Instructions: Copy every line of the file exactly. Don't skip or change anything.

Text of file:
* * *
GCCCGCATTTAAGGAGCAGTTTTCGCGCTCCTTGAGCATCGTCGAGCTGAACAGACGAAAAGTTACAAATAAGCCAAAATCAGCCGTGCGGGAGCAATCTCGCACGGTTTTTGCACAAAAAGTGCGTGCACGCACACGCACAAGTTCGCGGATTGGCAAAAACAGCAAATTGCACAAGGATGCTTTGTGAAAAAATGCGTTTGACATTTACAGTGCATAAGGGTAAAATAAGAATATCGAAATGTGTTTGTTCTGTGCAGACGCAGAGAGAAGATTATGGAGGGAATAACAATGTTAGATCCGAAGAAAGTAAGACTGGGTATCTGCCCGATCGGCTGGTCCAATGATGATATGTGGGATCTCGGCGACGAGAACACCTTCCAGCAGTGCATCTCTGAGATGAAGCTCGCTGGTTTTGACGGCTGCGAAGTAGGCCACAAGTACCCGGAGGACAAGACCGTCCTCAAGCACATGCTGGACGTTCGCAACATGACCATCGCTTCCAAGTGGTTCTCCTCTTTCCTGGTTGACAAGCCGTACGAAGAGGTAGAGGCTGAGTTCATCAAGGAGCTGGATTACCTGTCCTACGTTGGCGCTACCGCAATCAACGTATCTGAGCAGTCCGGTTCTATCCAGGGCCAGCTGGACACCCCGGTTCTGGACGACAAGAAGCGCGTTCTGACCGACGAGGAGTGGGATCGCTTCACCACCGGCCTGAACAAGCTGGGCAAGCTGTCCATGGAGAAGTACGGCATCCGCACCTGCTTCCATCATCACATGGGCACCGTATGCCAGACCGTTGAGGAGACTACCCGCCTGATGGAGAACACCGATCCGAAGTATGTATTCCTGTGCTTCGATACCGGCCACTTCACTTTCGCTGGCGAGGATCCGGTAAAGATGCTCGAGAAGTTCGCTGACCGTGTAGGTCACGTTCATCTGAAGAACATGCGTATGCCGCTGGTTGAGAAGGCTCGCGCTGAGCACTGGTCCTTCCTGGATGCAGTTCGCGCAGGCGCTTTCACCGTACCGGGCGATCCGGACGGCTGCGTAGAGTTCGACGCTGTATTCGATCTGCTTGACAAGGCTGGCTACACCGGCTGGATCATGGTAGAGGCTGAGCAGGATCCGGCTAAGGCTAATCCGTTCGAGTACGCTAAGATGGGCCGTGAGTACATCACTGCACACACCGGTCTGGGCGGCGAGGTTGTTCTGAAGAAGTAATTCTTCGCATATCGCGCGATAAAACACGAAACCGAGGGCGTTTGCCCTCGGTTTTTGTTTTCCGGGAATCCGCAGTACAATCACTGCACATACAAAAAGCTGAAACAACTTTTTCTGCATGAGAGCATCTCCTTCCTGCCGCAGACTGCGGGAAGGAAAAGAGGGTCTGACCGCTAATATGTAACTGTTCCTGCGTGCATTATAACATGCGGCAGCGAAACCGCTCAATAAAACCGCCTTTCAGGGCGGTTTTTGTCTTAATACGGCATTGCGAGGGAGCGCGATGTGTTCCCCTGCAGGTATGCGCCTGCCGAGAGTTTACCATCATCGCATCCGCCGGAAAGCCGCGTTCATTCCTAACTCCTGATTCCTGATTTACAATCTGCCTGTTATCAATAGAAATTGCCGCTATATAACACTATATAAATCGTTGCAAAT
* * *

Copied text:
GCCCGCATTTAAGGAGCAGTTTTCGCGCTCCTTGAGCATCGTCGAGCTGAACAGACGAAAAGTTACAAATAAGCCAAAATCAGCCGTGCGGGAGCAATCTCGCACGGTTTTTGCACAAAAAGTGCGTGCACGCACACGCACAAGTTCGCGGATTGGCAAAAACAGCAAATTGCACAAGGATGCTTTGTGAAAAAATGCGTTTGACATTTACAGTGCATAAGGGTAAAATAAGAATATCGAAATGTGTTTGTTCTGTGCAGACGCAGAGAGAAGATTATGGAGGGAATAACAATGTTAGATCCGAAGAAAGTAAGACTGGGTATCTGCCCGATCGGCTGGTCCAATGATGATATGTGGGATCTCGGCGACGAGAACACCTTCCAGCAGTGCATCTCTGAGATGAAGCTCGCTGGTTTTGACGGCTGCGAAGTAGGCCACAAGTACCCGGAGGACAAGACCGTCCTCAAGCACATGCTGGACGTTCGCAACATGACCATCGCTTCCAAGTGGTTCTCCTCTTTCCTGGTTGACAAGCCGTACGAAGAGGTAGAGGCTGAGTTCATCAAGGAGCTGGATTACCTGTCCTACGTTGGCGCTACCGCAATCAACGTATCTGAGCAGTCCGGTTCTATCCAGGGCCAGCTGGACACCCCGGTTCTGGACGACAAGAAGCGCGTTCTGACCGACGAGGAGTGGGATCGCTTCACCACCGGCCTGAACAAGCTGGGCAAGCTGTCCATGGAGAAGTACGGCATCCGCACCTGCTTCCATCATCACATGGGCACCGTATGCCAGACCGTTGAGGAGACTACCCGCCTGATGGAGAACACCGATCCGAAGTATGTATTCCTGTGCTTCGATACCGGCCACTTCACTTTCGCTGGCGAGGATCCGGTAAAGATGCTCGAGAAGTTCGCTGACCGTGTAGGTCACGTTCATCTGAAGAACATGCGTATGCCGCTGGTTGAGAAGGCTCGCGCTGAGCACTGGTCCTTCCTGGATGCAGTTCGCGCAGGCGCTTTCACCGTACCGGGCGATCCGGACGGCTGCGTAGAGTTCGACGCTGTATTCGATCTGCTTGACAAGGCTGGCTACACCGGCTGGATCATGGTAGAGGCTGAGCAGGATCCGGCTAAGGCTAATCCGTTCGAGTACGCTAAGATGGGCCGTGAGTACATCACTGCACACACCGGTCTGGGCGGCGAGGTTGTTCTGAAGAAGTAATTCTTCGCATATCGCGCGATAAAACACGAAACCGAGGGCGTTTGCCCTCGGTTTTTGTTTTCCGGGAATCCGCAGTACAATCACTGCACATACAAAAAGCTGAAACAACTTTTTCTGCATGAGAGCATCTCCTTCCTGCCGCAGACTGCGGGAAGGAAAAGAGGGTCTGACCGCTAATATGTAACTGTTCCTGCGTGCATTATAACATGCGGCAGCGAAACCGCTCAATAAAACCGCCTTTCAGGGCGGTTTTTGTCTTAATACGGCATTGCGAGGGAGCGCGATGTGTTCCCCTGCAGGTATGCGCCTGCCGAGAGTTTACCATCATCGCATCCGCCGGAAAGCCGCGTTCATTCCTAACTCCTGATTCCTGATTTACAATCTGCCTGTTATCAATAGAAATTGCCGCTATATAACACTATATAAATCGTTGCAAAT